Short-term care finds role fuzzy with regards to skilled nursing facilities
The shifting tectonic plates in the skilled nursing landscape include a focus on value and a new payment system that puts the focus on medically complex patients and specialties. As providers try to adapt, some have chosen to go all in on a model of care that targets short-stay patients, flying in the face of skilled nursing’s image as a place for long-term care.
How well they’ll succeed remains to be seen.
Transitional Care Management, which is based in Lisle, Ill., and has two skilled nursing locations in the state, is optimistic. According to Skilled Nursing News, the post-acute services provider focuses on short-stay patients and shifting them to the next level of care as quickly as possible. The Arlington Heights, Ill., location’s average length of stay is two weeks, and Transitional Care has three new projects confirmed for Illinois. Unsurprisingly, its leadership sees transitional care as a key part of the landscape.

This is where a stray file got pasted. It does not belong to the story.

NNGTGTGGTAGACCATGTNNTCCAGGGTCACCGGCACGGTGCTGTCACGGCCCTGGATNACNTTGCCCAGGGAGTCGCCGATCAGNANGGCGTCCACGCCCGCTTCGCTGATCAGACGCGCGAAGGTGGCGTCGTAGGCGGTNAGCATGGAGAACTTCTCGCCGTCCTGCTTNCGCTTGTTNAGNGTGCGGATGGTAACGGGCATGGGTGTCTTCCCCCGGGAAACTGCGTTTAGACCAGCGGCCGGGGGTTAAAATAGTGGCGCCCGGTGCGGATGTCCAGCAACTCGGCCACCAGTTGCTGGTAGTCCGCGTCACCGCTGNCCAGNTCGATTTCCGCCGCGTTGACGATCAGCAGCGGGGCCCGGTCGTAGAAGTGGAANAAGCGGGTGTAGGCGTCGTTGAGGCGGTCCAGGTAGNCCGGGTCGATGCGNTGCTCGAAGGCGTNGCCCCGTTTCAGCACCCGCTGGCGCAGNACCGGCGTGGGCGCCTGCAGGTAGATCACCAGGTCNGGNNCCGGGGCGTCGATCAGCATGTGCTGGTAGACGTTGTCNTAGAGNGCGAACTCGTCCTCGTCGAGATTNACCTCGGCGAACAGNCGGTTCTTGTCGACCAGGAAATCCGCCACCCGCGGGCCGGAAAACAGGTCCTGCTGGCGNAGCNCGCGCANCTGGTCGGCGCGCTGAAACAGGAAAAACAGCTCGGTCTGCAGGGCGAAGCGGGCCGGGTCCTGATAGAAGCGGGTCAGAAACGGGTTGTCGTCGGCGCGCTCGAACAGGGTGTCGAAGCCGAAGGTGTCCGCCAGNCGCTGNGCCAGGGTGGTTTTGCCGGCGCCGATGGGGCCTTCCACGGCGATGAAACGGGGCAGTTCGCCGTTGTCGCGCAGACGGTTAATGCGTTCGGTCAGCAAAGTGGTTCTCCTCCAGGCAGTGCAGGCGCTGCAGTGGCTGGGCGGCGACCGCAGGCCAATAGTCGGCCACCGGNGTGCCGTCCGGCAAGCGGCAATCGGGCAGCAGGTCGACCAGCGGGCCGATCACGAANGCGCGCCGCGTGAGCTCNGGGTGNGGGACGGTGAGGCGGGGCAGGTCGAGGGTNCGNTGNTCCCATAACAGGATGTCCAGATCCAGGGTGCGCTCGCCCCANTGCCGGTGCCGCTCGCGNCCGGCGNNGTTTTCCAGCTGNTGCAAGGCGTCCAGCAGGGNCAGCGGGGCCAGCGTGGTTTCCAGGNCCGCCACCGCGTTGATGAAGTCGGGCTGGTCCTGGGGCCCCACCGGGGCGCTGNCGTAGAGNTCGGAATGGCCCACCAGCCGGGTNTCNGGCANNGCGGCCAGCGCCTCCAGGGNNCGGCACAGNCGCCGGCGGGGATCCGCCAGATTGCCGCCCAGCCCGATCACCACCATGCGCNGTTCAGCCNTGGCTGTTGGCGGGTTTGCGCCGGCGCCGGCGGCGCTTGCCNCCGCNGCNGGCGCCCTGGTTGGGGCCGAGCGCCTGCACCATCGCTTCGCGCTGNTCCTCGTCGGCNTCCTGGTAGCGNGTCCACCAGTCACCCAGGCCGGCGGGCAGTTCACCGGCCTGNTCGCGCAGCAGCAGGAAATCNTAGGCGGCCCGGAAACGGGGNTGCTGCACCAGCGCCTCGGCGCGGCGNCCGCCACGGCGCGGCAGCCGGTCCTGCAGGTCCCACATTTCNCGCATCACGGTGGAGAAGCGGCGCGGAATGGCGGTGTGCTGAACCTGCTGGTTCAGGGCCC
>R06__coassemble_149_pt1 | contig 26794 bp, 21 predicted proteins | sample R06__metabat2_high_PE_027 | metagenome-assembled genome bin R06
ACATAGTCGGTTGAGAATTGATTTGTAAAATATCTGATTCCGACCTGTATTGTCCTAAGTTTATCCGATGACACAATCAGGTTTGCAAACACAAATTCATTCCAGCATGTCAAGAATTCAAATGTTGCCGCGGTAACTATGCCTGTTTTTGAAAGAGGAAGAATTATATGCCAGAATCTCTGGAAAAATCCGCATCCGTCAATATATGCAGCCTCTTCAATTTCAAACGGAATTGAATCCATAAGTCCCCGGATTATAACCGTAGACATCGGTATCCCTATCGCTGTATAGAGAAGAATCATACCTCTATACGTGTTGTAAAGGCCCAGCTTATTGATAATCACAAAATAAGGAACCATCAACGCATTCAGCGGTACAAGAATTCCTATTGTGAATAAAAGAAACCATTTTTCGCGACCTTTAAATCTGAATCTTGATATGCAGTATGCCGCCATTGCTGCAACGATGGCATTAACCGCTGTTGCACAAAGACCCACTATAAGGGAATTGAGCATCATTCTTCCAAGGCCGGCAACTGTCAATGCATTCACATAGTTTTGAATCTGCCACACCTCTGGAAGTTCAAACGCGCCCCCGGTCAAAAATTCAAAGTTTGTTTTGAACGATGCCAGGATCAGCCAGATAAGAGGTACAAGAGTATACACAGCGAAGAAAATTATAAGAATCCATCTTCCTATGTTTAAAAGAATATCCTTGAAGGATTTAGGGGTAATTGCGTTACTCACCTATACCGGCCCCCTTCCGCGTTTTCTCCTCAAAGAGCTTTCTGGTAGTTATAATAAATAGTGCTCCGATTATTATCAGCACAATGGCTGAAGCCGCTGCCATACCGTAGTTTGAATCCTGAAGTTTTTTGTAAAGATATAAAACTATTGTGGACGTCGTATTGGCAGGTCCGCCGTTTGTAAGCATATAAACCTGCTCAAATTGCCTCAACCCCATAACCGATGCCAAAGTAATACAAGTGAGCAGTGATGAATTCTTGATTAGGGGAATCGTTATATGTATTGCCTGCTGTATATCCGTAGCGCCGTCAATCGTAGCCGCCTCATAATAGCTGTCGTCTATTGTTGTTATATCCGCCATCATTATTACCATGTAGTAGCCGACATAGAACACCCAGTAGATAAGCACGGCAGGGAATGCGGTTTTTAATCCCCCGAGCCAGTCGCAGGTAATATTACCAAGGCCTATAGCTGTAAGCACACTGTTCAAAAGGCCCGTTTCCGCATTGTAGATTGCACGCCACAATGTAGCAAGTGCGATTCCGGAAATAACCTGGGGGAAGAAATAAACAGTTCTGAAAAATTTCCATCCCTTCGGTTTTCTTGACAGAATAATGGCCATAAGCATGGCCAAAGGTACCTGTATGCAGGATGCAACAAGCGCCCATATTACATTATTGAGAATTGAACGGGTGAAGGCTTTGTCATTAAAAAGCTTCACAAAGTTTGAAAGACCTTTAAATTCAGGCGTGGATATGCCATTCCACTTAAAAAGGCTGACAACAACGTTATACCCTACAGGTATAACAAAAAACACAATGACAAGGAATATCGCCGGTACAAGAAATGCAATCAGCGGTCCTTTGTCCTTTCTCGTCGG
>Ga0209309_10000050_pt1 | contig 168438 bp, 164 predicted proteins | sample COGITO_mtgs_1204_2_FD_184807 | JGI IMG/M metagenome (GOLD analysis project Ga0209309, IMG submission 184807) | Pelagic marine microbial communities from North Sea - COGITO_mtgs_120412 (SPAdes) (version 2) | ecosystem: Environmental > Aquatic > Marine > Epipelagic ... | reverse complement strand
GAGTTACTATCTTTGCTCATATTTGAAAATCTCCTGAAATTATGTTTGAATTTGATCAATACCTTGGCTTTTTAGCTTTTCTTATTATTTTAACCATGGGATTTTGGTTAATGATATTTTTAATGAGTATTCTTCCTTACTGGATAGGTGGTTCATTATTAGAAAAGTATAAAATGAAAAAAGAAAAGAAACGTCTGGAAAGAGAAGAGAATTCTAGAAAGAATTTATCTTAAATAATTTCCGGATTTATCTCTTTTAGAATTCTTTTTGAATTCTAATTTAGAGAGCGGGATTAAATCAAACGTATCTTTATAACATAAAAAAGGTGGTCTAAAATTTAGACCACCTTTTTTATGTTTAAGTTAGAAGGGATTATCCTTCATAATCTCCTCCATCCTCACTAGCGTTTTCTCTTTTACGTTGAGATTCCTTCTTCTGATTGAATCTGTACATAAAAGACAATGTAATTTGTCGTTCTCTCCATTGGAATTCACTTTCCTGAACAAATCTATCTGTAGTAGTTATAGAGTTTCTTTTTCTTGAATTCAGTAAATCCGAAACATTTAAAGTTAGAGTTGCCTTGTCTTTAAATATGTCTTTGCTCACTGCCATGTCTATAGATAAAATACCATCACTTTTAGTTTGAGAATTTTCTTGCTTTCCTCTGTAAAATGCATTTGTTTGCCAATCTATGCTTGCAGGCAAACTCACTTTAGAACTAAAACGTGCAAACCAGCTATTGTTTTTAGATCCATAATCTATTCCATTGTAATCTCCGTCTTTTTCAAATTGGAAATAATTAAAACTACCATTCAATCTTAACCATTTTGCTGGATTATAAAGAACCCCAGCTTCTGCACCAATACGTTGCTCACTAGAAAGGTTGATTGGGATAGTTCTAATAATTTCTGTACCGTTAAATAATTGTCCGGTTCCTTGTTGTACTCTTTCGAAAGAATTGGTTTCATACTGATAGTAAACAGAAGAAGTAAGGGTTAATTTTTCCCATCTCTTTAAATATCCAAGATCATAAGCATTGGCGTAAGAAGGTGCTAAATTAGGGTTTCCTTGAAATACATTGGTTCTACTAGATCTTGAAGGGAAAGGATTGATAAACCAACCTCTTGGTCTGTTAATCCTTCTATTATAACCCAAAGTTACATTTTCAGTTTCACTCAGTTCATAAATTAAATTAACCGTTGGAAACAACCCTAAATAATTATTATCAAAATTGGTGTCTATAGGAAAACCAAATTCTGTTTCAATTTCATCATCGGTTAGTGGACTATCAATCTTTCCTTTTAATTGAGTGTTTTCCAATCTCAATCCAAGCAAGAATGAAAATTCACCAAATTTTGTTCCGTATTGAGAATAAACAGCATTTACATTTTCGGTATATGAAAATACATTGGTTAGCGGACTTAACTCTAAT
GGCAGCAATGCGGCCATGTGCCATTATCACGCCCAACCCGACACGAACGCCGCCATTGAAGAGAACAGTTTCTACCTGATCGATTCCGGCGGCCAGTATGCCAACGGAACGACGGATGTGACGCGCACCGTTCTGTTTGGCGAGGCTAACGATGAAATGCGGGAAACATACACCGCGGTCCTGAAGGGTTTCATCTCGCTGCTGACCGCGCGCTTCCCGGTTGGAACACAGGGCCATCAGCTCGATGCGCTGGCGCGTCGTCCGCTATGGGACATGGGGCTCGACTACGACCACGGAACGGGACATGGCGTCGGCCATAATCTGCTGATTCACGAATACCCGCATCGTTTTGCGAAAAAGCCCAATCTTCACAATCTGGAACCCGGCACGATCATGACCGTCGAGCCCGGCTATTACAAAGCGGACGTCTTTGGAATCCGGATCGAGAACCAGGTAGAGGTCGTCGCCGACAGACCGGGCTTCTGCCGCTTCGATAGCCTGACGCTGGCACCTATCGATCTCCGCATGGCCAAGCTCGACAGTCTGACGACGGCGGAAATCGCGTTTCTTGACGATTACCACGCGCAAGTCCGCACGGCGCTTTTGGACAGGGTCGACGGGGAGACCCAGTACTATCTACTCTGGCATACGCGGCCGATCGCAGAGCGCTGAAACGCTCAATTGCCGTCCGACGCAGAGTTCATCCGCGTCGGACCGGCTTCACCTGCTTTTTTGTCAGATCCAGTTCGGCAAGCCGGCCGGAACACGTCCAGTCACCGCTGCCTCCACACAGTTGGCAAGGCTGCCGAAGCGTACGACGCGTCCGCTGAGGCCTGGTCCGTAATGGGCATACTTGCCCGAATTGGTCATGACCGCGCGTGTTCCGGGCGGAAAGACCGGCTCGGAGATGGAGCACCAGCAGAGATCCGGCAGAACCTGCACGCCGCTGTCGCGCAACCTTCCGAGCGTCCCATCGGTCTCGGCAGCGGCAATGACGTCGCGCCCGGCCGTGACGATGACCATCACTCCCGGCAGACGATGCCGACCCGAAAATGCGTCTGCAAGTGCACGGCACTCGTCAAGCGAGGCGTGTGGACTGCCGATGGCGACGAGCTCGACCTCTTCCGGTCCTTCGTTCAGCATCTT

“I think that’s the bright future for skilled nursing,” Charles Ross, chief strategy officer for Transitional Care, told Skilled Nursing News. “I think it will kind of splinter; I think there will always be a need for traditional skilled nursing … but so many other levels of care have kind of eaten into that traditional space. Assisted living is now a great option for people who might one day in the past have been in skilled nursing … I do think the future is in models like ours.”
Donna Sroczynski, the president of operations at Chicago-based Symphony Post Acute Network, also believes that long-term care will not go away. Symphony has a mix of long-term and short-term patients, with some facilities heavily focused on long-term care and others tailored to short-stay patients. Though it has a medical resort model aimed at keeping consumers happy, it’s been feeling the pinch of the changing forces from referral partners.
“There’s just constant pressure to lower the length of stay,” Sroczynski told SNN. “We’ve got some partners that require less than 16-day length of stay.”
Read the full story at Skilled Nursing News.
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